Beasts of the Southern Wild: My Thoughts
Recently, Lunanola and I went to see Beasts of the Southern Wild which, as most of you know, is a locally produced film with local actors. This is not so much a review of the film as just an assortment of my thoughts during the movie and in the days following. Indeed, Beasts is a grand over-the-top gothic fairy tale as told by a child called Hushpuppy whose imagination runs wild with the stories told to her by her alcoholic father, Wink. They live on a mythical swath of land off the Louisiana coast called The Bathtub by its inhabitants, a small community of people living on the edge of civilization.
Beasts reminds me of poetry in that the poet tells her story in such a personal way that the reader may never grasp its deepest meaning. The reader reads the poem, or story, through the lens of their own life experiences, often completely missing the poet’s intent. And that’s ok – it doesn’t negate the meaning of the work but enhances it by expanding and challenging the reader. The same can be said of this film and how I feel about it. I didn’t read any reviews before seeing the film because I didn’t want any other opinions influencing, even subconsciously, what I was going to see on the screen.
Having said that, I found myself wincing through much of the film; reacting to the squalor of Hushpuppy’s existence, the harshness and obvious mental illness of her father and the rampant alcoholism of most of The Bathtub residents we met. I didn’t see this isolated community largely as a celebration of a self-sustaining culture as much as the smaller stories of a few delusional souls, who’ve long since forgotten the real meaning of community, compassion and care, barely hanging on by their fingernails to a dysfunctional life. There was more about Beasts that bothered me than delighted or awed me and maybe that’s the film makers intention. In any case, it gives the viewer much to ponder.
I felt sad for Hushpuppy and the absence of a positive adult figure in her life except for an apparently cursory relationship with Little Jo (played by Pamela Harper), the resident Shaman, who taught the local kids about medicinal herbs, the flora and animal life in The Bathtub and the importance of being good stewards of the land and water. (Thank you for portraying her as a real three-dimensional healer instead of the stereotypical Voodoo queen!) She was the only positive, grounded character in the film and the only adult who attempted to prepare the kids for a real life instead of encouraging a life based on fantasy.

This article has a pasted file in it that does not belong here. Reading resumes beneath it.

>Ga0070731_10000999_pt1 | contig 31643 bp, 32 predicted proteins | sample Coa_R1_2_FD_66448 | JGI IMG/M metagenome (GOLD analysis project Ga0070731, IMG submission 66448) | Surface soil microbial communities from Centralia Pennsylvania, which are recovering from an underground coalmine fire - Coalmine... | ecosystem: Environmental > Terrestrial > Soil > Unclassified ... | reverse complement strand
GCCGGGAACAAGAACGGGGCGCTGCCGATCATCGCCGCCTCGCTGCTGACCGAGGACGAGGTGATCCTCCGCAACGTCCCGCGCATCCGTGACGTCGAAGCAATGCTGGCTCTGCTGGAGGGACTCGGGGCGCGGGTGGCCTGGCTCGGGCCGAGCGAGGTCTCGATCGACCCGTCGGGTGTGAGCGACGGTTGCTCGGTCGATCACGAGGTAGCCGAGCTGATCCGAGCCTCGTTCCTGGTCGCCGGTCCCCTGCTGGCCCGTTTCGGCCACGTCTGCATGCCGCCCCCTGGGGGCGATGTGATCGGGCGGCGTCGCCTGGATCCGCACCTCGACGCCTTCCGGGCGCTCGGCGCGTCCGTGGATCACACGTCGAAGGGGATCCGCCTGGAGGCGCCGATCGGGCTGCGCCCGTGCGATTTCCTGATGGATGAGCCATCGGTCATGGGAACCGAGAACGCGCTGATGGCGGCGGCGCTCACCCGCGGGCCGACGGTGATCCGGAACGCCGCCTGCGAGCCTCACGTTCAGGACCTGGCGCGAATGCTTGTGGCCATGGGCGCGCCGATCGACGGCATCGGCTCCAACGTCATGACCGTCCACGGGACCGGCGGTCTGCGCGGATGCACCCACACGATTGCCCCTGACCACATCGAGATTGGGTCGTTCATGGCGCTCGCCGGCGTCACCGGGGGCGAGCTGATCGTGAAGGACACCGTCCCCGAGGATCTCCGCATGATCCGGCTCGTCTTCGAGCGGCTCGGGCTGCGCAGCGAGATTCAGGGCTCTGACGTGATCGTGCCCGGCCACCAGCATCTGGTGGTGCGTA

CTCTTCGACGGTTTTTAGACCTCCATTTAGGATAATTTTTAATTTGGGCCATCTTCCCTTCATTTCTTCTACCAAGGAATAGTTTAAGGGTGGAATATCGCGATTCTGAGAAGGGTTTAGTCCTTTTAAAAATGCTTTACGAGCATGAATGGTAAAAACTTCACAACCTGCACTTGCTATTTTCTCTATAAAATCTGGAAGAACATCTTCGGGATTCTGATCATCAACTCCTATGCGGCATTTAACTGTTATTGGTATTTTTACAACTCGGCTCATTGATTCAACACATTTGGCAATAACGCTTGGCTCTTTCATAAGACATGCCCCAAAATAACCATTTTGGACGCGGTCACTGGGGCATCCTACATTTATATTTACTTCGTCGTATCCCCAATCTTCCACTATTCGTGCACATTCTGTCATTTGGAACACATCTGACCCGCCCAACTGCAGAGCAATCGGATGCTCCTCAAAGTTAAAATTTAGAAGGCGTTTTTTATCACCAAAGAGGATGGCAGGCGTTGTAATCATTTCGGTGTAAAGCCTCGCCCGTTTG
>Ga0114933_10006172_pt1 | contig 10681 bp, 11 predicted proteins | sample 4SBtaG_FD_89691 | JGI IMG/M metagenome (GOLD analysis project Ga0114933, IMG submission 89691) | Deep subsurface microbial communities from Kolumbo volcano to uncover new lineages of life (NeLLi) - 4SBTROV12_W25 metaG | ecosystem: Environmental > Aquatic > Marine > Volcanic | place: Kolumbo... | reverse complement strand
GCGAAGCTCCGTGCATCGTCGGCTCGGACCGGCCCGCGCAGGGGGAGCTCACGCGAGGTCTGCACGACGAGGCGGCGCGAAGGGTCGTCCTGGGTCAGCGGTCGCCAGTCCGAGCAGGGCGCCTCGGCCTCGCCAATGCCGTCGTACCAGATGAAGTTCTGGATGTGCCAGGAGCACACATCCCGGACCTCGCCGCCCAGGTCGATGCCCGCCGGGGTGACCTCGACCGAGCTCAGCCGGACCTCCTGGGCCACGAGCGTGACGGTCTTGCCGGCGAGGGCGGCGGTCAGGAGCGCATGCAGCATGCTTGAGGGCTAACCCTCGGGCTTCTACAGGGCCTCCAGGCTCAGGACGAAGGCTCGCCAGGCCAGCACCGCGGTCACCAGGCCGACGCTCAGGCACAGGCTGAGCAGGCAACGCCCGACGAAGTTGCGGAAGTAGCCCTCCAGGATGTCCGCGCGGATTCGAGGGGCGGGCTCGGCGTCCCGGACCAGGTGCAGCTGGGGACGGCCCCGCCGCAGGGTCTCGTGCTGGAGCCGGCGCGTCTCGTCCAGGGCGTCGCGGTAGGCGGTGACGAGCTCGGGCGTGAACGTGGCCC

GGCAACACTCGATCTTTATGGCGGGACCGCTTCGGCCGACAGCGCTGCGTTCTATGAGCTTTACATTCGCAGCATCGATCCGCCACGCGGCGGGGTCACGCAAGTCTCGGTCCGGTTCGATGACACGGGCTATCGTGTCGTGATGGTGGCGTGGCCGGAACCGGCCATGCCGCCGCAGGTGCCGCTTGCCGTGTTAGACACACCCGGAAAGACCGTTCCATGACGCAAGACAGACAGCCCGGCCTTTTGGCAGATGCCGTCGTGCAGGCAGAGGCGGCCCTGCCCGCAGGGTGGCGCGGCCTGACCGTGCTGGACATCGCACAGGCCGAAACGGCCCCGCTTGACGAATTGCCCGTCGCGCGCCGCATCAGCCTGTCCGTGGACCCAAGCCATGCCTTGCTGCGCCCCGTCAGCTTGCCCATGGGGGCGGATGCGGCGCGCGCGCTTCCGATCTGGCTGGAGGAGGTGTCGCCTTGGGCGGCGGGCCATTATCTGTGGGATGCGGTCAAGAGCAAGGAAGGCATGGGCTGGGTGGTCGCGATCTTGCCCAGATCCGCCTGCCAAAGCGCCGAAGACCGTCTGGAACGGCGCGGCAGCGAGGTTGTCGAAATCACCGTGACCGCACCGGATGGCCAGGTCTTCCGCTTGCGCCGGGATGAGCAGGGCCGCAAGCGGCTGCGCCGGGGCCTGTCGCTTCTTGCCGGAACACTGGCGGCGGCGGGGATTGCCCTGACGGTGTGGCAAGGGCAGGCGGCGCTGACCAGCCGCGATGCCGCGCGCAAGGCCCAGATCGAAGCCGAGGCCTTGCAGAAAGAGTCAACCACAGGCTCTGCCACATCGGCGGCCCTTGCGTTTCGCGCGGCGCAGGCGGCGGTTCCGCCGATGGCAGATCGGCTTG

The interaction of people with each other, and the cause and effect of that interaction, has always fascinated me. I suppose that’s why I focused so much more on this aspect of the movie, while I was actually watching it, over the surrealism and symbolism the film was obviously pushing. In retrospect, though, the symbolism and subsequent cautionary tale is a vital part of what makes this movie unique. For instance, although I found the glacier avalanches jarring and somewhat disruptive I can acknowledge the part they played in the tale and beauty of the cinematography.
Generally, I thought the acting by all of the actors to be just about perfect. There’s a lot of Oscar buzz around this film and Quvenzhane’ Wallice, who plays Hushpuppy, and it appears she’s the darling of the Indie film set this year. There’s no disputing the child has a beautiful and expressive face but I always felt like someone was just out of view saying, “Now look fierce; now cry; now act crazy”. For me, Dwight Henry, who played the dad, was pretty incredible. I felt like he WAS the person he portrayed with all the nuances and warts of his character’s personality played completely naturally and believably. Children are so close and open to their emotions that I think most of them can act simply by following directions. But adults have to peel away layers of their own experiences and feelings to find the place where a character can come out. For this reason, I think Dwight was the better actor in this film and it’s a shame his achievement is being overshadowed when it should be equally acclaimed.
The cinematography was magical and pleasured us with torridly beautiful landscapes and seascapes. The manipulation of ordinary pigs into the hulking, mythical aurochs was nothing short of genius.
This movie had parts that I loved (Miss Jo with the kids) and parts that I hated (mamma shooting a gator while naked except for huge white diaper-like panties – WTF?). It made me laugh (the joyous fireworks scene) and cry (the death scene). In the end, I still can’t say if I “liked” it or not; I can only say it was a wild and interesting ride.
However, the most amazing aspect of Beasts is that it was made at all on the hand-to-mouth budget that produced it. The creativity of the film makers and the ingenuity required to make it is impressive and showcases the best this city has to offer artistically. That makes me proud to be a New Orleanian and, ultimately, happy I watched the film.
(And I’m still processing it.)
Posted on July 26, 2012, in Artists, Children, Creativity, Culture, Environment, Film, Louisiana, Media, Movies, Society, Substance Abuse and tagged Beasts of the Southern Wild, Environment, Film, Indie Films, Louisiana, Movies, Mysticism. Bookmark the permalink. 12 Comments.